This story originally appeared in the Houston Chronicle
The “new normal” – created in the wake of COVID-19 – has changed many things about our daily lives, especially the way we experience education. Many schools have completely switched to virtual learning, while others are implementing in-person and virtual hybrid programs. Either way, children are spending the majority of their time behind a screen and are missing out on the much needed social aspect of attending school. With no clear timeline for when in-person learning will return full-time, we wanted to find some fun and interesting ways parents and students can create their own fun. For more insight, we teamed up with Amanda Vlastas, Founder of West University Moms to see how she and her sons have been keeping busy this school year. She suggested heading down the road to Galveston Island for some exciting ‘homeschool’ adventures.
Amanda Vlastas – After a long summer spent at home, my sons Mattias and Emilio have officially started their fall semester of school – virtually. Whether your kiddos are doing remote learning, homeschooling, or participating in socially distanced classrooms, one thing is for sure – the weekdays look a lot different now. The new curriculum is filled with a mixture of zoom calls, learning pods, and a lot of screen time.
One of the educational – and social – aspects of school that will be missed the most are field trips. These informative and exciting outings previously played a vital role in my boy’s school curriculum and offered them an authentic opportunity to explore new surroundings. Even though the pandemic is putting a pause to these much-needed social experiences, we have found ways to get creative, get out from behind the computer and create our own educational adventures. This past weekend we went to Galveston Island, less than an hour away, this historical gem turned out to be the perfect location for a “homeschool field trip”.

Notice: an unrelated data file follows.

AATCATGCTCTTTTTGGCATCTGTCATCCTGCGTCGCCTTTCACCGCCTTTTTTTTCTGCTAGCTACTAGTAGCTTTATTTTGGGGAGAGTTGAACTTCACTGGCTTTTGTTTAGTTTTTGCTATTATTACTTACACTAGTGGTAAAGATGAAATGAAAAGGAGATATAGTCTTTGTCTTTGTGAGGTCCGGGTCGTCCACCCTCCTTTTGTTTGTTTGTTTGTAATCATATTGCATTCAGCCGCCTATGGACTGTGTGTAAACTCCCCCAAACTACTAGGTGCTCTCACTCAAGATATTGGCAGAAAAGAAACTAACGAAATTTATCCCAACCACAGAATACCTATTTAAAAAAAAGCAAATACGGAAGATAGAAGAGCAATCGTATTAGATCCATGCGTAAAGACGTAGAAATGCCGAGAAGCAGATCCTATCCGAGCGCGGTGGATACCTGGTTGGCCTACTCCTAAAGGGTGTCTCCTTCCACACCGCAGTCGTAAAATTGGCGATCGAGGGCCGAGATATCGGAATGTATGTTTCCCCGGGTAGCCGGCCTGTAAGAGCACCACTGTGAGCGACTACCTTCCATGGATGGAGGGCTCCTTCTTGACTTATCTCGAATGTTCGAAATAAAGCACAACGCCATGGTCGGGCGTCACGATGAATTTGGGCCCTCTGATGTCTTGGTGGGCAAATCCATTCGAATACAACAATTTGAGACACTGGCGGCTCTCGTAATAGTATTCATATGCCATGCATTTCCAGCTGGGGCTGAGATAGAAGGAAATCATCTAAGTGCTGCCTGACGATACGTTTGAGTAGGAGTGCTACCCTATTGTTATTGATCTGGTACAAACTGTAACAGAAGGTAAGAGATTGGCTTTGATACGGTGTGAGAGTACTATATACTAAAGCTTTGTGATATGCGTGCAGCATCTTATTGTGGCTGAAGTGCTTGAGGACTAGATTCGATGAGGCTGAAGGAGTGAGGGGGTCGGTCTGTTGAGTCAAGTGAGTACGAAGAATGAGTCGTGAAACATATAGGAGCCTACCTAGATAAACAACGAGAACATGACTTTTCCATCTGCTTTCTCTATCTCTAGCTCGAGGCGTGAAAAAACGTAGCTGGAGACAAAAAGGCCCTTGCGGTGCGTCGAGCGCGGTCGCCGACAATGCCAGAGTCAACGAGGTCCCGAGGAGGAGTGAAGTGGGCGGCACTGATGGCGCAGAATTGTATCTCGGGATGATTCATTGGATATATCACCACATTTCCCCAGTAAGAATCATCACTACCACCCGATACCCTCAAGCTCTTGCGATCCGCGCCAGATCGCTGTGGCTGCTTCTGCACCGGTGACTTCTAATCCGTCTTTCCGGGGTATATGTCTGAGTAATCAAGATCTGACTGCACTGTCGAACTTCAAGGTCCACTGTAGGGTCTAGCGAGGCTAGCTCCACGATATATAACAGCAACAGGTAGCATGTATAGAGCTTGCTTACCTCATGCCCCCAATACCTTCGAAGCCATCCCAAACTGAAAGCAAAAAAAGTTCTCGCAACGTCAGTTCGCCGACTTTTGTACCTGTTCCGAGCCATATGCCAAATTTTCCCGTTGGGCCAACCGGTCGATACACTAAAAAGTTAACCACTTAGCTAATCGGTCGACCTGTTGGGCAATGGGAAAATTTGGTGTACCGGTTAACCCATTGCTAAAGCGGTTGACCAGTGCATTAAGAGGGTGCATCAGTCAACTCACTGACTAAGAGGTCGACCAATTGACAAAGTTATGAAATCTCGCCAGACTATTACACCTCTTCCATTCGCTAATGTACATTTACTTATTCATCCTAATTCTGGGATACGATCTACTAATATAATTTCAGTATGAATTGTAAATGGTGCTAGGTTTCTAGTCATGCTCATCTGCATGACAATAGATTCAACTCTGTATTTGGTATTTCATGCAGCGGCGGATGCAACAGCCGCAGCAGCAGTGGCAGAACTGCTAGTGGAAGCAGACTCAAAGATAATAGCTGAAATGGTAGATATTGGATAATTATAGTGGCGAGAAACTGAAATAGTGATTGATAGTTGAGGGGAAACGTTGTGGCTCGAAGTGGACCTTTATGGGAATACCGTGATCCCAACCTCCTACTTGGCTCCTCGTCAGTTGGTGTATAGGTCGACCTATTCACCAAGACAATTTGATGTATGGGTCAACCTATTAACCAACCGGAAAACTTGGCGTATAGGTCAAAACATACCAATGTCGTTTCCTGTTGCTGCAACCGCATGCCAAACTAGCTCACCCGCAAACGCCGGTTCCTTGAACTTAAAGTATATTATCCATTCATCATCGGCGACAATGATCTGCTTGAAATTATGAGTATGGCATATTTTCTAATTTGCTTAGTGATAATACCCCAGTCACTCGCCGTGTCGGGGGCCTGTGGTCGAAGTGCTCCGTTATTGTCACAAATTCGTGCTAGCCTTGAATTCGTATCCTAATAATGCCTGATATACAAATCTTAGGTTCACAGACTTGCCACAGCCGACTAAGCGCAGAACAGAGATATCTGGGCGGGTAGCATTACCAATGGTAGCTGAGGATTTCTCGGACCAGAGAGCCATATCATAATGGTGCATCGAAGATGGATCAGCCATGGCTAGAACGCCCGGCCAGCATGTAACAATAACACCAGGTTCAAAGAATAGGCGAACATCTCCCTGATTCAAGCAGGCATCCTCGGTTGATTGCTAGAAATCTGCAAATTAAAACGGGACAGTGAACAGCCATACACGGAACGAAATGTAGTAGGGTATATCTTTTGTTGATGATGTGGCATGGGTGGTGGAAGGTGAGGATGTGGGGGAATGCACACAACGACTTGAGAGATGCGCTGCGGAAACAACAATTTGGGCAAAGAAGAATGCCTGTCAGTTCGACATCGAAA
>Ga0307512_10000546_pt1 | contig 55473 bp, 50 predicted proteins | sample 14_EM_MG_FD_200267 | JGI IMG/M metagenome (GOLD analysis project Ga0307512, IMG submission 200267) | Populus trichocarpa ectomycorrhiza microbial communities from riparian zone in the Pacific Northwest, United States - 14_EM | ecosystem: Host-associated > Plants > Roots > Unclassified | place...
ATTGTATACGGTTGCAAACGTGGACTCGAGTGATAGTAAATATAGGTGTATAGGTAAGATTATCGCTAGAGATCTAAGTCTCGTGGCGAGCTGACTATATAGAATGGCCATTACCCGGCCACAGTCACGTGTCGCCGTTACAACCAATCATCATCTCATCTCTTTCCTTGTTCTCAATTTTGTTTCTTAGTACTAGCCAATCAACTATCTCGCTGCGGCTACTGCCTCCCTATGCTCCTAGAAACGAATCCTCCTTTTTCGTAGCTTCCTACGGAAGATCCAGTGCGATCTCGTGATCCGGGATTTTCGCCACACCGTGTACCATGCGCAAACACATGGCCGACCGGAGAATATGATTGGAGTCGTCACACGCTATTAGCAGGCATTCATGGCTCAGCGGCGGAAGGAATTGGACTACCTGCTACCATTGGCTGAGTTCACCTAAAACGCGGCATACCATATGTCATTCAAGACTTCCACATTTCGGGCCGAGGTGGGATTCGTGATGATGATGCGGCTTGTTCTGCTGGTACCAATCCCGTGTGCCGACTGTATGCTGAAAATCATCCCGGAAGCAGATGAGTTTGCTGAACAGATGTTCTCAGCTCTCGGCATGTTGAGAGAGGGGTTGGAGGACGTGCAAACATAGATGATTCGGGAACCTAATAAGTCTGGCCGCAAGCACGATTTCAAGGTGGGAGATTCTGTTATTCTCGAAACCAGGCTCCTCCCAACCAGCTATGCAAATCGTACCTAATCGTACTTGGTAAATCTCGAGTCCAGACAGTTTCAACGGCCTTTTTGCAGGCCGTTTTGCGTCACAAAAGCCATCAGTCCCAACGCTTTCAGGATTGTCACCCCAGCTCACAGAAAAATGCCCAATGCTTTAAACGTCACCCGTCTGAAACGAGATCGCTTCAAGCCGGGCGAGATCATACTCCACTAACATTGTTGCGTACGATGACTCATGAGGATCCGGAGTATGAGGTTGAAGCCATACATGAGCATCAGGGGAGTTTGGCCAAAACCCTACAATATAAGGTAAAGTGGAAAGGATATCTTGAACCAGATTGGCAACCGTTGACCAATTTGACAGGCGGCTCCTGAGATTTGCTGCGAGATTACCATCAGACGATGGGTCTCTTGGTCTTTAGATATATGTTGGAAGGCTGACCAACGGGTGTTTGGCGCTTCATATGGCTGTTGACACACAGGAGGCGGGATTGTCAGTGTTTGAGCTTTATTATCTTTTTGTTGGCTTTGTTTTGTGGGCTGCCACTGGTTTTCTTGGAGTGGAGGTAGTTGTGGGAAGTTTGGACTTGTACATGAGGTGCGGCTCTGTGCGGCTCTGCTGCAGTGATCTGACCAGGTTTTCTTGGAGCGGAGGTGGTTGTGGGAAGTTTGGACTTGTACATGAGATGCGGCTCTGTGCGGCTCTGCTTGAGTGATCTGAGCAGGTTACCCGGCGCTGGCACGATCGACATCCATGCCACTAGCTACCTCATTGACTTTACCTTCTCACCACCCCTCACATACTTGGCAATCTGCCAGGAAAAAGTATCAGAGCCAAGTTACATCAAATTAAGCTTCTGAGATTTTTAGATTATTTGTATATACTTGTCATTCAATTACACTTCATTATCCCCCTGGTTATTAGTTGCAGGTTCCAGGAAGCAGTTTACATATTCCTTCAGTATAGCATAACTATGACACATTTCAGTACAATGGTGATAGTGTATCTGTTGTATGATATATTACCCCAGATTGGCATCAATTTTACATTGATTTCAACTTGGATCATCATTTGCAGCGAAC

We immediately felt the excitement as we crossed the causeway. We sensed the immense history offered by the Island as we headed Downtown and saw the many trains and historic buildings along Harborside Drive. We’ve been to Galveston to go to the beach many times before but never experienced this side of the “city island”. Galveston offers everything you would need for a successful homeschool field trip including an aquarium, a historical library, a retired tall ship, museums, and traditional mansions that are open to the public.
Any sailors aboard? The best way to teach your kids nautical lingo like the difference between ‘port’ and ‘starboard’ or keywords like ‘barque’ and ‘cargo’ is to take them to see for themselves at the Texas Seaport Museum housed on the 1877 Tall Ship ELISSA.
We toured the ELISSA after walking through the museum and watched the film to learn the background and history on the ship.
I recommend everyone who visits watch the movie to gain knowledge of what you will see. Onboard, you can see where the crew slept and prepared meals; we even got to see the crew climbing the mast during a “man-overboard” drill, my kids were enthralled.
We learned that ELISSA was brought from Greece to Galveston in 1978 and by 1982, she was transformed into a floating museum. One of the most interesting things about her is that she still can actively sail – although this year they weren’t able to because of the pandemic.
After exploring ELISSA and checking out the museum, your kids can test their sailing knowledge with this worksheet: 1877 Tall Ship ELISSA
The Oil and Gas capital of the world
Right down the street from the ELISSA is a local attraction that is very relevant for us Houstonians – the Ocean Star Offshore Drilling Rig & Museum.
This old, retired oil rig has been converted into an incredible three-story museum operated by the Offshore Energy Center and is a wonderland of amazement for kids. They can view various tools, platforms, and safety equipment and see what daily life is like for the crew who live for weeks or longer onboard the rig.
My boys loved walking across the metal gangways which shows glimpses of an escape pod, a hyperbaric chamber, diving suits and gear, and the Billy Pugh basket which can carry a person from the rig to a different boat and even to a helicopter.
Once your kids explore this museum, they can test their knowledge here: Ocean Star Offshore Drilling Rig & Museum
If artifacts and relics make your children’s eyes sparkle – The Bryan Museum boasts a collection of approximately 70,000 items in total, including 20,000 rare books, three dozen saddles, over 250 antique firearms, rare maps, and artifacts, including arrowheads and a Spanish mission bell. The Museum is landscaped beautifully, and with the nice weather, we were able to enjoy the garden and sculptures.